Which leaves us with Price and here I have a feeling I might be treading on controversial ground. The voice is, of course, absolutely gorgeous, her characterisation sensuous and feminine, and her singing is deeply felt (Vissi d’arte is really lovely). She is a good deal preferable to Nilsson, Freni or Te Kanawa, but I would still place Callas and Tebaldi ahead of her in the Tosca canon. The Callas/De Sabata I know so well that it tends to play in my mind’s ear whenever I hear the opera, but I had also just listened to Tebaldi in the role and she sounds more like a natural for it to me. It’s hard to put my finger on what is missing, but I’d no doubt be perfectly happy with her Tosca if I hadn’t heard Callas and Tebaldi in the role. Nonethless she is one of the best Toscas on record and in very good company.

So now having heard all five of these Decca recordings, my final ordering would be

1. (by a fair margin) Karajan
2. Molinari-Pradelli (the only other really worth hearing, mostly for Tebaldi’s Tosca and London’s Scarpia)
3. Maazel
4. Rescigno
5. Solti

The De Sabata would still be my ultimate first choice, but the Karajan has also stood the test of time and anyone wanting an audio Tosca would be happy with either. If stereo sound is a must, then Karajan is the obvious first choice.

 

Pappano’s Aida

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Recorded Sala Santa Cecilia Auditorium, Rome February 2015

Producer: Stephen Johns, Recorded and mixed by Jonathan Allen

This recording of Aida was issued five years ago now in a blaze of publicity, so how does it measure up now the dust has settled?

Presentation of this studio recording (a rarity in itself these days) harks back to the old days. A nice hard back book, acts I and II given a CD each, with the last two acts on the final CD. Full text, translations and notes in three languages are included, with copious photos of the sessions, and all at a very reasonable price. Warner have put a lot of faith in the enterprise, and I hope it succeeded, though it doesn’t seem to have precipitated any more studio recordings of opera.

So what of the performance? Well, to my mind, the two stars are Kaufmann and Pappano. Kaufmann fulfils all the requirements for strong heroic tone and lyrical poetry. The ending of Celeste Aida is one of the best I’ve heard, hitting the top Bb mezzoforte, then making a diminuendo to a truly ppp morendo close. He is every inch the noble warrior, the tender lover, and the tormented man torn between the two. Admittedly his tone isn’t what you’d call Italianate, and it doesn’t have that squillo up top that you hear in such tenors as Corelli or Del Monaco, but his musical manners are infinitely better. It is a considerable achievement and one of the best Radames we have had on disc.

Pappano’s shaping of the score is excellent and in the best Italian tradition, less self conscious than Karajan I, less apt to push the orchestra into the foreground than Karajan II and far preferable to the bombastic Solti. His balancing of the score’s public and private elements is just about perfect, and his Santa Cecilia orchestra play brilliantly for him. The sound too is very good, achieving an excellent balance between orchestra and singers, who are never drowned out as they are in Karajan II.

The rest have all I think been bettered elsewhere. Best of them is Ludovic Tézier’s Amonasro, a baritone with a good solid centre to his tone, and an almost Gobbi-like grasp of the role’s dramatic demands. I have heard much firmer basses in the roles of Ramfis and the King than Erwin Schrott and Marco Spotti and neither of them makes much of an impression.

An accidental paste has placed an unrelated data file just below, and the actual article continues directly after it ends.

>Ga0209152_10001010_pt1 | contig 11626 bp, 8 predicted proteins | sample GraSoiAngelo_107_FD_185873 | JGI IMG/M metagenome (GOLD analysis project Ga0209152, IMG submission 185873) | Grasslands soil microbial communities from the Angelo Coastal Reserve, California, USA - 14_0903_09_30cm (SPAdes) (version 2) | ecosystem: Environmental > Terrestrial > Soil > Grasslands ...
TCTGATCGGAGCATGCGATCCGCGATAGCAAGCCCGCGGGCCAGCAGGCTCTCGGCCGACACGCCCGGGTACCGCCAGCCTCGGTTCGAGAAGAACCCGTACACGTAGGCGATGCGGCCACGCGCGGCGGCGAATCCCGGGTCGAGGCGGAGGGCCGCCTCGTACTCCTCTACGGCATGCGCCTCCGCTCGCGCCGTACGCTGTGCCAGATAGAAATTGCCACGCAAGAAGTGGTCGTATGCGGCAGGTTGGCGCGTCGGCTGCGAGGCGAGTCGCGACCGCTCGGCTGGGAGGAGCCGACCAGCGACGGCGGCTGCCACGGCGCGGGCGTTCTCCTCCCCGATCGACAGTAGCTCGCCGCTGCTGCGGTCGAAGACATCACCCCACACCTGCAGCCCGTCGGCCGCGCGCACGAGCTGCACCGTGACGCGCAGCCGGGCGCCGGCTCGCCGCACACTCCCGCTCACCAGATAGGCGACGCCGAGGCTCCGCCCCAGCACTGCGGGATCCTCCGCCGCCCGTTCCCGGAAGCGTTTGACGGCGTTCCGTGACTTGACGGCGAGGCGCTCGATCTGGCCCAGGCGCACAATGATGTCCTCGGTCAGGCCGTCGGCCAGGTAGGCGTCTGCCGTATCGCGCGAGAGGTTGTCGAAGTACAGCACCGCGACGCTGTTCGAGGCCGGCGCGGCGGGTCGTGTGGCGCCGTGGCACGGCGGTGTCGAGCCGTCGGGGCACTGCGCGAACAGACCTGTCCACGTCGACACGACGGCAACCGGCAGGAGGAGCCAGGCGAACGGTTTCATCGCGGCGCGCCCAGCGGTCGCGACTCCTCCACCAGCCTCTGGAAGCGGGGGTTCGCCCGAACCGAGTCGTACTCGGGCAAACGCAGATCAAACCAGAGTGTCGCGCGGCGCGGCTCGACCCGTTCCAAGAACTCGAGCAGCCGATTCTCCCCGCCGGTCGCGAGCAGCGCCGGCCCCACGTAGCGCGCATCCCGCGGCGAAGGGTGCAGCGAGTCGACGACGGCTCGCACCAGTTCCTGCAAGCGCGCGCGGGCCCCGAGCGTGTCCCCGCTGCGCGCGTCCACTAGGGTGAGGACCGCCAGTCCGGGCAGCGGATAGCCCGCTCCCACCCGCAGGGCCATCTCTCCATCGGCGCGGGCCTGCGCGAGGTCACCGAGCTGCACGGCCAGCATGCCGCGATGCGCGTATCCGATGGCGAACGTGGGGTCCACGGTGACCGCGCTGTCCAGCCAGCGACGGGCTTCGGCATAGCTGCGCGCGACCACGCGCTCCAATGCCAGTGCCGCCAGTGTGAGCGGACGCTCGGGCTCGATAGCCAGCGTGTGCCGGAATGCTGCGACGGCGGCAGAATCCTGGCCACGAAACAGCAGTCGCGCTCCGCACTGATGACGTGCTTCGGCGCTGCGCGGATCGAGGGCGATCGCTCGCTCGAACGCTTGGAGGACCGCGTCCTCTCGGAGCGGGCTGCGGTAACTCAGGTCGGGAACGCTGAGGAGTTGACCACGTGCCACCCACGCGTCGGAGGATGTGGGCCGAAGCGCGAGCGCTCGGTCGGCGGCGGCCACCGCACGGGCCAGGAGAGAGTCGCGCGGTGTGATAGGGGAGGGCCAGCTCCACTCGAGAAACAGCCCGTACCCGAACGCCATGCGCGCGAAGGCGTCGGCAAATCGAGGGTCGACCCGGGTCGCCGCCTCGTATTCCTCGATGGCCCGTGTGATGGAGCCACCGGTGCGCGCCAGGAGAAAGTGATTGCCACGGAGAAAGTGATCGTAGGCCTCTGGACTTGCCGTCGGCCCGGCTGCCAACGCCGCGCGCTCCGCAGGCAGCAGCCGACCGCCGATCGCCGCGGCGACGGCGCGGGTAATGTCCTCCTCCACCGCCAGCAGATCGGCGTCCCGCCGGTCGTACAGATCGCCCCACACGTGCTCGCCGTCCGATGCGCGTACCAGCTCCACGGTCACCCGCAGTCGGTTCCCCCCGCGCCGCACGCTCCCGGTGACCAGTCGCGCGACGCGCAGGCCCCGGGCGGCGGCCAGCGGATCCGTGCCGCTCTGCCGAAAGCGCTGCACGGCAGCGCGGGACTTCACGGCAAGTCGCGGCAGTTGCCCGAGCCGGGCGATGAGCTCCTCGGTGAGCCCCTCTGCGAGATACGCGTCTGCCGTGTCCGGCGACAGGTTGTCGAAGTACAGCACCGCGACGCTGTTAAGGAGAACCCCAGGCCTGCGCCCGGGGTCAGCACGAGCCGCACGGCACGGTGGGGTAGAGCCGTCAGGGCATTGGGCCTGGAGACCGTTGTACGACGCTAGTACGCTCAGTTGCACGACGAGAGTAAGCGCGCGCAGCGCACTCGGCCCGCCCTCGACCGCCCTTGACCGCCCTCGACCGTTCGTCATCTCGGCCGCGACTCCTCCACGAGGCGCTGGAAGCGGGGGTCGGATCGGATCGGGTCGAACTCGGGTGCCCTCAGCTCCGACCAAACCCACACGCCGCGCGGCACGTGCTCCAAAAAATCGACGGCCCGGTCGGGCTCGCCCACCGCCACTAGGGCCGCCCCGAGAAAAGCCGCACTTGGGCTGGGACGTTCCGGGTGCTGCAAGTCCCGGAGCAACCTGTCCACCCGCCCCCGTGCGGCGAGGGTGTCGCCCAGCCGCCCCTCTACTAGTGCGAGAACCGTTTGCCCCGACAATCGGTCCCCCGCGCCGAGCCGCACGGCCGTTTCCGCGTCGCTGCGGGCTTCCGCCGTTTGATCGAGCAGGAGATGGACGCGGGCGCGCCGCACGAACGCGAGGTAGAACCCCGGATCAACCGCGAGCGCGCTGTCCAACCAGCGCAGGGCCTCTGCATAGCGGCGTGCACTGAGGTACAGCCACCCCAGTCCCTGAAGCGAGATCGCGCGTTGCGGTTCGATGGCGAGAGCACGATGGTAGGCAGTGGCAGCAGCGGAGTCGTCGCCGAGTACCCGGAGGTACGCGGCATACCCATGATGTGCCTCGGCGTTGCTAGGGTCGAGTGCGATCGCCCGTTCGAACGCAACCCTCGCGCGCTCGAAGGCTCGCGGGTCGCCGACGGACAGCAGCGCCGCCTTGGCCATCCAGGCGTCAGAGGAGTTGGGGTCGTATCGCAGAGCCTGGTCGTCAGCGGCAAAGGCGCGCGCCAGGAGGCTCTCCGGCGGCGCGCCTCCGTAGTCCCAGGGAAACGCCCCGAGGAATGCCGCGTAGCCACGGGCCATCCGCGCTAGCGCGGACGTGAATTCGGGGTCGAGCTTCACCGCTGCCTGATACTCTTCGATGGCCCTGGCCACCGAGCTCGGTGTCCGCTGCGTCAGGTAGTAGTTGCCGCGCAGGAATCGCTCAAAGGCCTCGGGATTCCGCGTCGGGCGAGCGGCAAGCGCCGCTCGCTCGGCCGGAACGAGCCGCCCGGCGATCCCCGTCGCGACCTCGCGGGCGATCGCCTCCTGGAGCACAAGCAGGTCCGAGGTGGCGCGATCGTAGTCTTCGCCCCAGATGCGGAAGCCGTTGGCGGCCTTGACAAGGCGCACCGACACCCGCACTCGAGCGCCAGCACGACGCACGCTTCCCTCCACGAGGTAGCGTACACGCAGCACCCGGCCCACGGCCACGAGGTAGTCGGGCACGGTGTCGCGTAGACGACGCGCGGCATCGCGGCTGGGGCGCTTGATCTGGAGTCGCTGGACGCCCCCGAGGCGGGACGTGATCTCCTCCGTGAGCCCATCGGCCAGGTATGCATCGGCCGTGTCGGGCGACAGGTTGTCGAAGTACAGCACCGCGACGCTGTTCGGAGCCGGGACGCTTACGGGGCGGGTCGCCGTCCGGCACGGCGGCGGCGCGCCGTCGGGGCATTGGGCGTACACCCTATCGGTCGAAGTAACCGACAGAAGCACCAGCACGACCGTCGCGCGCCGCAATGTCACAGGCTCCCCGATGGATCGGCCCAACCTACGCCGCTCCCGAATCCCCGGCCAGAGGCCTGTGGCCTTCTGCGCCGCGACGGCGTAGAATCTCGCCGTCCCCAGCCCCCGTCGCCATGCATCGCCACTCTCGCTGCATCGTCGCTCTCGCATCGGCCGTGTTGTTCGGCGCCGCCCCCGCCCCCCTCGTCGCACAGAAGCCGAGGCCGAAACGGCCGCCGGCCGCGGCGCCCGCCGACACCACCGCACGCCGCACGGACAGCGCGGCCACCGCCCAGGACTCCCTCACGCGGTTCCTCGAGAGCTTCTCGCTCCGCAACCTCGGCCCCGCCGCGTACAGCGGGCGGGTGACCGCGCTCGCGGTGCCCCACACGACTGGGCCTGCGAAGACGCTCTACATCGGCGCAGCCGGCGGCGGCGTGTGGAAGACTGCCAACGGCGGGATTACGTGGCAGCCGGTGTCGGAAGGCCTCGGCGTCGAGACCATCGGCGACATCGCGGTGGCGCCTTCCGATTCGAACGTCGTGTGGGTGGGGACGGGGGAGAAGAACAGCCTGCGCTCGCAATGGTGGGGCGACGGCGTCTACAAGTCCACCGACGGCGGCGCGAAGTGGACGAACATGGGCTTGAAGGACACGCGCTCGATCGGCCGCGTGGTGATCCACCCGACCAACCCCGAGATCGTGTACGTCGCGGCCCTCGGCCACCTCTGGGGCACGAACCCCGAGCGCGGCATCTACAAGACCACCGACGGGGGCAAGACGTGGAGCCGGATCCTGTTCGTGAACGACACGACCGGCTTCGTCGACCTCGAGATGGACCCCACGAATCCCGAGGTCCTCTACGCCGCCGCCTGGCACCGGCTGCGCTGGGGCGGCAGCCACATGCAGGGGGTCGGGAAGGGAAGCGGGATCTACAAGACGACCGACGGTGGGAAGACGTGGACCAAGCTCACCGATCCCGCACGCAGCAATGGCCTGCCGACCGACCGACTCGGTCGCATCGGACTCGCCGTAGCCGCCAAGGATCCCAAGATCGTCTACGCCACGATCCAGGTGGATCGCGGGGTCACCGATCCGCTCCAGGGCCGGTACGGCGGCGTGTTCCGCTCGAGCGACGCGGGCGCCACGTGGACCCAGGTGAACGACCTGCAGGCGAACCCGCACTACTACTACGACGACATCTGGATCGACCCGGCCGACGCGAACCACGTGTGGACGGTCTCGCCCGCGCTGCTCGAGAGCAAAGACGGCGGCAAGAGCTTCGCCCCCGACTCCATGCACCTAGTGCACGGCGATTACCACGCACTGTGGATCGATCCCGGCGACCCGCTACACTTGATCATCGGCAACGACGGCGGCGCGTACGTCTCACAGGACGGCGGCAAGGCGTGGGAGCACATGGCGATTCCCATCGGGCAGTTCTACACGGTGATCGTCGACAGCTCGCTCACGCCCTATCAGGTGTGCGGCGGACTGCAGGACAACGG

Of the two women, Ekaterina Semenchuk has all the notes and power for Amneris, just missing out on a really individual response to the words. I’m afraid I found her performance all a bit generalised and she doesn’t eclipse memories of Simionato, Baltsa or Barbieri. As for Harteros, I have equivocal feelings. There are times when the role taxes her to the limit, and the ascent to top C in O patria mia is hard won, the final note thin, acrid and not quite in tune. She is easily outclassed by Caballé here. However she does use the words  well, and is thoroughly inside the role. My problem is that, though more responsive to the text than, say, Price or Tebadi, I find the voice itself somewhat anonymous. In some ways she reminds me of Freni, also a singer on the light side, and who also sings well off the words, but Freni makes the pleasanter, more individual sound and her singing is a good deal more secure.

So a worthy addition to the Aida discography, if not the last word in Aida recordings. I won’t be throwing away Muti, Karajan II and certainly not Callas under Serafin (also now on Warner). I also enjoy the thrilling live 1951 Mexico performance with Callas, Dominguez, Del Monaco and Taddei, though the incalcitrant sound makes listening rather a trial, and I note that, since I bought this Pappano set in 2015, it tends to be the last one I think of pulling down from the shelves, when I want to listen to the opera.

Two Turandots

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Not having listened to this set for some time, it was good to be reminded that it certainly justifies its reputation. I even found the Ping Pang Pong episodes less irritating than I usually do.

Sutherland seemed strange casting at the time (and she never sang the role on stage) but it’s a casting decision that definitely paid off. Her diction is better here than it usually is, though she doesn’t make as much of the text as Callas does. On the other hand, by the time Callas came to record the complete role in 1957, she couldn’t disguise the strain the role made on her resources. (Too bad she didn’t record it a few years earlier, when she recorded a stunningly secure, and subtly inflected version of In questa reggia for her Puccini recital.) Anyway for my money, Sutherland has much more vocal allure in the role than Nilsson, and surely Turandot has to have allure if one is to make any sense at all out of the plot.